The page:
“Writing is a passageway, the entrance, the exit, the dwelling place of the other in me–the other that I am and am not, that I don’t know how to be, but that I feel passing, that makes me live–that tears me apart, disturbs me, changes me, who?–a feminine one, a masculine one, some?–several, some unknown, which is indeed what gives me the desire to know and from which all life soars. This peopling gives neither rest nor security, always disturbs the relationship to “reality,” produces an uncertainty that gets in the way of the subject’s socialization. It is distressing, it wears you out; and for men, this permeability, this nonexclusion is a threat, something intolerable” (Cixous, Sorties, in __The Newly Born Woman__, 86).
The permeability, the vulnerability, speaks of the end of self-mastery. Christ is the end of self-mastery. The death of human autonomy (self-government); the shriveling up of the enlarged…feet. For men, this is a threat. He must increase, I must decrease. The object of desire–the one to whom John’s prodigious finger points–the crucified Christ. The death of the “phallogocentric” economy. Desired. Desirable. Lovely and teeming with life.
Cixous emphasizes writing; she performs a new writing, one not intoxicated by the desire to contain, conquer, control. Free from self-mastery, which involves (by necessity) an opposition to others: I, not you, am master. Beyond mastery, a different space, another way to write, another way to live, another way to relate. She thinks she’s merely dreaming.
“Without the ambivalence, the liability to misunderstanding and the vulnerability with which [preaching] takes place, with which it is itself one event among many others, it could not be real proclamation” (Barth, 91 ). God speaks–the event of God’s Word occurs–not in spite of, but through the weakness of our proclamation. To be a witness is to be weak. To be a witness is to have one’s whole life amount to the task of pointing away, of highlighting not the self, but another. Not any other, either. But the Wholly Other–the Weakest Other, God in flesh.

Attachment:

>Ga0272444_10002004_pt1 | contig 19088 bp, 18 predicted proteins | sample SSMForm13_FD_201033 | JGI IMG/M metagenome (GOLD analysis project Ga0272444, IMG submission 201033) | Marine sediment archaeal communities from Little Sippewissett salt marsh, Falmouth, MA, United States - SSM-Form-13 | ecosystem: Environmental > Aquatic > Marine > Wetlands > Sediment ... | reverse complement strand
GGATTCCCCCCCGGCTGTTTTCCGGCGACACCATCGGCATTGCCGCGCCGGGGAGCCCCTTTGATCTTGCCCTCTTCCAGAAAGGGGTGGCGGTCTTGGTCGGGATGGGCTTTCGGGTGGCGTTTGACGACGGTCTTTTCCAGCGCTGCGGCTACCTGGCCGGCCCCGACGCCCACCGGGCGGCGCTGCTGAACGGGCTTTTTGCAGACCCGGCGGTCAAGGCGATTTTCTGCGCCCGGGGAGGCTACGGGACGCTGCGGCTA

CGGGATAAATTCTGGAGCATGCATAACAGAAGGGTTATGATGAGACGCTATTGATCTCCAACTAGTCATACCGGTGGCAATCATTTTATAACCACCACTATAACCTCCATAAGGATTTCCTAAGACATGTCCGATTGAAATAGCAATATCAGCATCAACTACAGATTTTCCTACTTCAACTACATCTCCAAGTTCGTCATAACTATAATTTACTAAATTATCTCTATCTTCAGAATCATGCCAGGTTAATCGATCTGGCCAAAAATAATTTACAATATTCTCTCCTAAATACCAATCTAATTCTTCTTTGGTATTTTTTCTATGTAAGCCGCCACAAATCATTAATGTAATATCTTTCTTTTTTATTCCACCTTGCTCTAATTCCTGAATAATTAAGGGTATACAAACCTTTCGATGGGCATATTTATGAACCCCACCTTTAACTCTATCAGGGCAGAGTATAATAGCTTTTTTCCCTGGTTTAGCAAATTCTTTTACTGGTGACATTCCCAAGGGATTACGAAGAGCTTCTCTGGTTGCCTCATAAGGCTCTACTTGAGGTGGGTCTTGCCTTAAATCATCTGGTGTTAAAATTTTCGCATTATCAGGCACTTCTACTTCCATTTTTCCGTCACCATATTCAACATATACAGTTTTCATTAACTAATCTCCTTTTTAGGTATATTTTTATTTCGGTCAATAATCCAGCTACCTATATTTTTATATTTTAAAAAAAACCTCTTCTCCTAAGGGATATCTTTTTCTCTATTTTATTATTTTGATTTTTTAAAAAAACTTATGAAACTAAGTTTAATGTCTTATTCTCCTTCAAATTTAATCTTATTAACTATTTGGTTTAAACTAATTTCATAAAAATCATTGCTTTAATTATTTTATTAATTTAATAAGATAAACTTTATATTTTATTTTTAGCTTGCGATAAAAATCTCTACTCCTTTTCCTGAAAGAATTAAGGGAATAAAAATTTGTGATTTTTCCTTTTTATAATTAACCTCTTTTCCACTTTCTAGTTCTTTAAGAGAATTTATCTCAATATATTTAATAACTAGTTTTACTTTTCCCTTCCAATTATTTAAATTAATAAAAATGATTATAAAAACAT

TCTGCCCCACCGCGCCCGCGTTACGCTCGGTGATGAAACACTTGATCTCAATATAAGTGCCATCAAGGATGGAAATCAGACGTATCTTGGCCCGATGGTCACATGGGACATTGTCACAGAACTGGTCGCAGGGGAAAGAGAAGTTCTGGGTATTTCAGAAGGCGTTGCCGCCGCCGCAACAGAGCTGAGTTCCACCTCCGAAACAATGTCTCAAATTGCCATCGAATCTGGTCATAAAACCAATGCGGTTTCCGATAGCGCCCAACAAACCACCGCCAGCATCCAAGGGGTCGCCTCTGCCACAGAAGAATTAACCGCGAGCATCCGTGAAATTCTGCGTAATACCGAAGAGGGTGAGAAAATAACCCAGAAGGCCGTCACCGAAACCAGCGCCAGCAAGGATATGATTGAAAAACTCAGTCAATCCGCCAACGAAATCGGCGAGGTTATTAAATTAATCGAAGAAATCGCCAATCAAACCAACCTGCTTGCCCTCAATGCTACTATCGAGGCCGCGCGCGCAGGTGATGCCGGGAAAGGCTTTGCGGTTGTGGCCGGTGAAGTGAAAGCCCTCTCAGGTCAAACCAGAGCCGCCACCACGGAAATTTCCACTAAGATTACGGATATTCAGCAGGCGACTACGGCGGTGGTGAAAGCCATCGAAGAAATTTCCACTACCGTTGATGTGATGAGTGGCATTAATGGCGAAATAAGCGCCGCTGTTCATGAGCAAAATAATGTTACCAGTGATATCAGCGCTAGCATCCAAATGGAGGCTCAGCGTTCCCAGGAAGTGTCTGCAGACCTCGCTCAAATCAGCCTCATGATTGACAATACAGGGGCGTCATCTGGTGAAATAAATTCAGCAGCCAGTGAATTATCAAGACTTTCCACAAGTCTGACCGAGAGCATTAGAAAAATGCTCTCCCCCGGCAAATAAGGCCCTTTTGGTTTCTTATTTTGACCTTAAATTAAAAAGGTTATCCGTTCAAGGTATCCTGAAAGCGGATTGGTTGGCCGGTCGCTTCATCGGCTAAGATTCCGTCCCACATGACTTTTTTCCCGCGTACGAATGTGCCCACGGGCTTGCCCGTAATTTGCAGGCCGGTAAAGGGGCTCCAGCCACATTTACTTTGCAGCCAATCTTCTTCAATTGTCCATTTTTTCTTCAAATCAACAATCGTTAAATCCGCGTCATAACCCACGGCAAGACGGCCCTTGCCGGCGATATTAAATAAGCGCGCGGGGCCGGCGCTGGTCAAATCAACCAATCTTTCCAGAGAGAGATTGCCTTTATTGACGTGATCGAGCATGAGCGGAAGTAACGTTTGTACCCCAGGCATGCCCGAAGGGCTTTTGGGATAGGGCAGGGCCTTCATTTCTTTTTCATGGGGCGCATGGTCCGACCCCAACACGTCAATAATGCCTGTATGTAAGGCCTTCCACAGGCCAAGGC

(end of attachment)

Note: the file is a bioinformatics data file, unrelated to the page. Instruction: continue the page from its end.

Barth sometimes downplay the importance of the human form, the style of the presentation (“dogmatics does not seek to give a positive, stimulating and edifying presentation,” p. 80 ). But he fundamentally recognizes its importance. The form does not guarantee that God speaks. God speaks always out of God’s freedom. Nevertheless, one can point to Christ in a way that actually points to oneself (the kingdom of the Selfsame, in Cixous’ terms). One can witness to one’s strength; which means one can point away from Christ, and thus, even in the form of witnessing, one can fail to witness at all. The form matters. The way we write matters. It displays who we think we are, and, by God’s grace, the one to whom we point.
To write in a way that embraces the dead, prodigious, monstrous, saving omen of Christ. And his dead feet. A challenge. Joyful, exhilarating, and terrifying. “For men, this permeability, this nonexclusion is a threat.” The threat of losing control. “She lets the other tongue of a thousand tongues speak–the tongue, sound without barrier or death” (Sorties, 88). A beautiful picture of the feast we celebrated two weeks ago–Pentecost. Life beyond the dead feet. Come, Holy Spirit.